Finally, this is Buffett in Adam Smith’s book Supermoney:

He has no connections or access to useful information. Practically no one in Wall Street knows him and he is not fed any ideas. He looks up the numbers in the manuals and sends for the annual reports, and that’s about it.In introducing me to (Schloss) Warren had also, to my mind, described himself. ‘He never forgets that he is handling other people’s money, and this reinforces his normal strong aversion to loss.’ He has total integrity and a realistic picture of himself. Money is real to him and stocks are real – and from this flows an attraction to the ‘margin of safety’ principle.”

If I could briefly summarize Schloss investment style, it would be: Buy cheap stocks, make 20% per year, sleep well at night, enjoy life. 

9 Responses to Walter Schloss

  1. HLTiong says:

    In the era where most equate value investing to Warren Buffett who preaches paying fair price for attractive businesses, I think many people over-estimate their ability to assess a few things…

    It is difficult to assess good management, Warren can.
    It is difficult to identify competitive advantage, less so its sustainability, Warren can.
    It is difficult to know what’s a fair price to pay for a business that is expected to grow at X%. Warren can.

    I believe Walter Schloss’ main appeal to the common man on the street is that unlike the great Warren Buffett whom many deem as legendary and therefore an outlier, Walter’s down-to-earth nature and methodological approach gives many the belief that they can replicate his success too.

    http://reaching4financialfreedom.blogspot.com/2013/07/why-i-aspire-to-be-walter-schloss-not.html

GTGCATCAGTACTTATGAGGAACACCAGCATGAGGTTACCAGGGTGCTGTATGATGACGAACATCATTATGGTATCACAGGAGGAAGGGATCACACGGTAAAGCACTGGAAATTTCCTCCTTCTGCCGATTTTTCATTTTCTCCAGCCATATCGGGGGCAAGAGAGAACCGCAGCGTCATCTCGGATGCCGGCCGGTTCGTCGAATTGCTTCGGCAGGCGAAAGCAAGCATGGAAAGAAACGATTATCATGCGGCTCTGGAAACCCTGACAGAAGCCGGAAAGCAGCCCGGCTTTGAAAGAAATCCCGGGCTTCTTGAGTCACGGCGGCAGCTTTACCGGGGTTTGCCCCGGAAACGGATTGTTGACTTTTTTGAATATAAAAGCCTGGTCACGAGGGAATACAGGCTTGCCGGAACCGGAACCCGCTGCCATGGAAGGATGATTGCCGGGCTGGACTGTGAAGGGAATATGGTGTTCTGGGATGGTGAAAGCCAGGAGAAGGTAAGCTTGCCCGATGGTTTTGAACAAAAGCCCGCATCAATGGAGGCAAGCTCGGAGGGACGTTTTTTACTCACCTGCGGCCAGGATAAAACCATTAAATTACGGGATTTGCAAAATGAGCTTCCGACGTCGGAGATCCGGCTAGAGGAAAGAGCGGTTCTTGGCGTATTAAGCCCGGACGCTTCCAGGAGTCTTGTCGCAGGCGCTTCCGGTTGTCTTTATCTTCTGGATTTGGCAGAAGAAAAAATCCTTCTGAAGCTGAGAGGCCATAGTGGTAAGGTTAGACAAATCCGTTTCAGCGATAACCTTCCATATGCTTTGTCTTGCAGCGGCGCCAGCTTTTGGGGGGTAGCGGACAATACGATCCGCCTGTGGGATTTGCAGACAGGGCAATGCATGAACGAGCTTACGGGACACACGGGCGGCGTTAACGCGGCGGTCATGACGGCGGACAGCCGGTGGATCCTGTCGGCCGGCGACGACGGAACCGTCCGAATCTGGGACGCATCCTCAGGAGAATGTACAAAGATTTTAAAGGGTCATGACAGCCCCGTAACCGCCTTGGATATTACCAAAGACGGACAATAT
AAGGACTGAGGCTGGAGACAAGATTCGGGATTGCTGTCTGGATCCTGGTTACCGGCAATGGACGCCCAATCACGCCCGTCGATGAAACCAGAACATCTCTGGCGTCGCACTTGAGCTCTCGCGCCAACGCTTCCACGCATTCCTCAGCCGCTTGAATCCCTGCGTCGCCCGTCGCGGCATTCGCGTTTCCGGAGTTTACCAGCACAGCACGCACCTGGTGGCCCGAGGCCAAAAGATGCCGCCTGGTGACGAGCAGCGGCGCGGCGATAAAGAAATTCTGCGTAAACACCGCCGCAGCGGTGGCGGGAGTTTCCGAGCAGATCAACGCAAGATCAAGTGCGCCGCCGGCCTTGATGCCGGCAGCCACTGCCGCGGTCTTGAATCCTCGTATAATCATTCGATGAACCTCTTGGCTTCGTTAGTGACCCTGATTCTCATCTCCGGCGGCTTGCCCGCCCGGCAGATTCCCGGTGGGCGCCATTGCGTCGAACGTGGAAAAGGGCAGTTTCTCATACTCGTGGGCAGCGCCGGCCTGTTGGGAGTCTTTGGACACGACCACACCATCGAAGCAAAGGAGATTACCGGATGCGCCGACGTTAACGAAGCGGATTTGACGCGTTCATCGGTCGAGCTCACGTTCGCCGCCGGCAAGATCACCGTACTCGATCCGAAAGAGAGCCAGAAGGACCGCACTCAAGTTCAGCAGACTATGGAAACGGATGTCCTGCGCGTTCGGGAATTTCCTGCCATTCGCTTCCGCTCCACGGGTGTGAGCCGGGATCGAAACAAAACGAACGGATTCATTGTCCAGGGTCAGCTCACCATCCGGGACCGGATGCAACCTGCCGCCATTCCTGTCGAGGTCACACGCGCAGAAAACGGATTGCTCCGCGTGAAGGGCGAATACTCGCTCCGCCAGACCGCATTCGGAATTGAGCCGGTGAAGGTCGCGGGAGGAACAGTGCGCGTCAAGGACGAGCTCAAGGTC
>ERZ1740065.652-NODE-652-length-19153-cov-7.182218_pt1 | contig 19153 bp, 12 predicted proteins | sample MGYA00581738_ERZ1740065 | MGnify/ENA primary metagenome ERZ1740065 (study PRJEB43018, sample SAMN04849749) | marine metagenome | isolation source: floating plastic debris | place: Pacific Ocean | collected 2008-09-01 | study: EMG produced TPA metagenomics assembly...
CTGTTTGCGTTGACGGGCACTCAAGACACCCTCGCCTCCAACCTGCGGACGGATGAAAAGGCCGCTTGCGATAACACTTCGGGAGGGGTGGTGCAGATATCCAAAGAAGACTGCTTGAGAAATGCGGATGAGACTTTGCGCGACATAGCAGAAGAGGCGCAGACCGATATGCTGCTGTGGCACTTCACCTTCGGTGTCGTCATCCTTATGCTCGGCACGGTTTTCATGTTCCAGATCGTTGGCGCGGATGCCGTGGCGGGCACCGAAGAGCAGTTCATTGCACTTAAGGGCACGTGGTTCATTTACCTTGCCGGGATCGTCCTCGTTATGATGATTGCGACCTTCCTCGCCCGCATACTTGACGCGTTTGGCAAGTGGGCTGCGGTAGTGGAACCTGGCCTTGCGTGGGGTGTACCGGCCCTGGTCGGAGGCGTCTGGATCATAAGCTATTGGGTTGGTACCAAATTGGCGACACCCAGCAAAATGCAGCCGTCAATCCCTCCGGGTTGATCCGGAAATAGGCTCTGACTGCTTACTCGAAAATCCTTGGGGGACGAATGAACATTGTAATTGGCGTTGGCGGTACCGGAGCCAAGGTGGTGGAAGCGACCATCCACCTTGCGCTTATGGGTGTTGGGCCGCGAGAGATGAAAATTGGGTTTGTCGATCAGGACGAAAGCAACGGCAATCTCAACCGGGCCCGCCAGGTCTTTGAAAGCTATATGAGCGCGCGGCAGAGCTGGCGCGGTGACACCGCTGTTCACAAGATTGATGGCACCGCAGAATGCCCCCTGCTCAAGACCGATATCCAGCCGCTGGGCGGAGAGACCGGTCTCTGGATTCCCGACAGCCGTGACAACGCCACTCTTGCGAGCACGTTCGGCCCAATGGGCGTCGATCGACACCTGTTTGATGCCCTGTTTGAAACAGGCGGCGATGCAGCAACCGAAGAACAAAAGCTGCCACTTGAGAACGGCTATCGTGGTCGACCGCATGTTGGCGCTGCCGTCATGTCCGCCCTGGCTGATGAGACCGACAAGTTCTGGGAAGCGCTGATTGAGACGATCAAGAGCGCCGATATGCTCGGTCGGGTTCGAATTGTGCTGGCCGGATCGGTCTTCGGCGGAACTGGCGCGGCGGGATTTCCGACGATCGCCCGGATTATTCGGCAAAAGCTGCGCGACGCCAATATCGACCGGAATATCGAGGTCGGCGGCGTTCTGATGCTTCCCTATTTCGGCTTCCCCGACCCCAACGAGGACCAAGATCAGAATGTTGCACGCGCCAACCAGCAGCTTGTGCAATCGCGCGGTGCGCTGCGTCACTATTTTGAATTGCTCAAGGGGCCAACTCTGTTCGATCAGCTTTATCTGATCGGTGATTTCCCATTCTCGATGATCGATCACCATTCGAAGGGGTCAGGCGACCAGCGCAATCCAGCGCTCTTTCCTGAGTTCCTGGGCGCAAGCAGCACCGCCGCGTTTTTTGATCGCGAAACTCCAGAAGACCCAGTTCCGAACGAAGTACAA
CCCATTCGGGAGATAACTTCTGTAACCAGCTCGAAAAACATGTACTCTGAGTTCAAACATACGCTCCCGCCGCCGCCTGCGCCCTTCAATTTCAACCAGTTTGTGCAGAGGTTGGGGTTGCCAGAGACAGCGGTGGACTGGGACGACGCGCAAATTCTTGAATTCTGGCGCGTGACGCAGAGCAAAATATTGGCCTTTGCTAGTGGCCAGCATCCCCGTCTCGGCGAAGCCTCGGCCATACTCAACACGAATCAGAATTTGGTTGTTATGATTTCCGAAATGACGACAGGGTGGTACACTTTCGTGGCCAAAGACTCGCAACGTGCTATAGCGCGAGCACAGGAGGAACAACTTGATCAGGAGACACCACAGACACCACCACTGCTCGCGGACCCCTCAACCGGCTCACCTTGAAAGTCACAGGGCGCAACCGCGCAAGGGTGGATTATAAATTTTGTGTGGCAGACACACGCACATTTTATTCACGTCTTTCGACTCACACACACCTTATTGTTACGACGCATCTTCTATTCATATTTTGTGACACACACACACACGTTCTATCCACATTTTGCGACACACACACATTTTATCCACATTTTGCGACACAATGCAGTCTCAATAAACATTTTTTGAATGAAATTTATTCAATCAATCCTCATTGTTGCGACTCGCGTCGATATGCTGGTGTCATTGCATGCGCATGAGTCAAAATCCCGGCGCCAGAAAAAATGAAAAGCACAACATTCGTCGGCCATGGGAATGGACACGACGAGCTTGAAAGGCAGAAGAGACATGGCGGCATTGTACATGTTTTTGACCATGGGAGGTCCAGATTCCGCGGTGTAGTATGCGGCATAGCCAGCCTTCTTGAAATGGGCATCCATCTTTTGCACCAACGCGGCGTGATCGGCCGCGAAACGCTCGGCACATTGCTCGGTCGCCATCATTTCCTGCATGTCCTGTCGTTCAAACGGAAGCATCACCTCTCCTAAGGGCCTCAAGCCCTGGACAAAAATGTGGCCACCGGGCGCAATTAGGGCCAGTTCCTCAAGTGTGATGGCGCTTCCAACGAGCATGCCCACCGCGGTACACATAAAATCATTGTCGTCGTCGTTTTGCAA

• John Huber says:

      Thanks for the comment. I agree… Schloss developed a replicable strategy that could be implemented by most individuals with the proper mindset.

  2. HNguyen says:

    Thanks for your sharing, Hubber. I’m big fan of Schloss and I really love his style of investing. I agree with Schloss that it’s very difficult for everyone to replicate Buffet’s thought and strategy because he is good at judgment of bussiness and management. Although I work as a security analyst, I dont like taking to managers, find insider information or evaluate qualitative factors. I read all of articles mentined above, and I think, “65 years on Wall Street” is the most important article and a must read as it summarizes Shloss’s strategy (Buy stocks on the way it down, focus on assets and book value instead of earnings, buy secondarty stocks or companies that have probems,…..).

    One thing I learn from the article is that Schloss didn’t project earnings, he seemed to less interested in forecast what’s going on in the next year. That’s completely diffent from Buffet (He discounts FCF to value a company). I wonder HOW TO SCHLOSS VALUE A COMPANY WITHOUT FORECAST CF OR ANYTHING LIKE THAT ?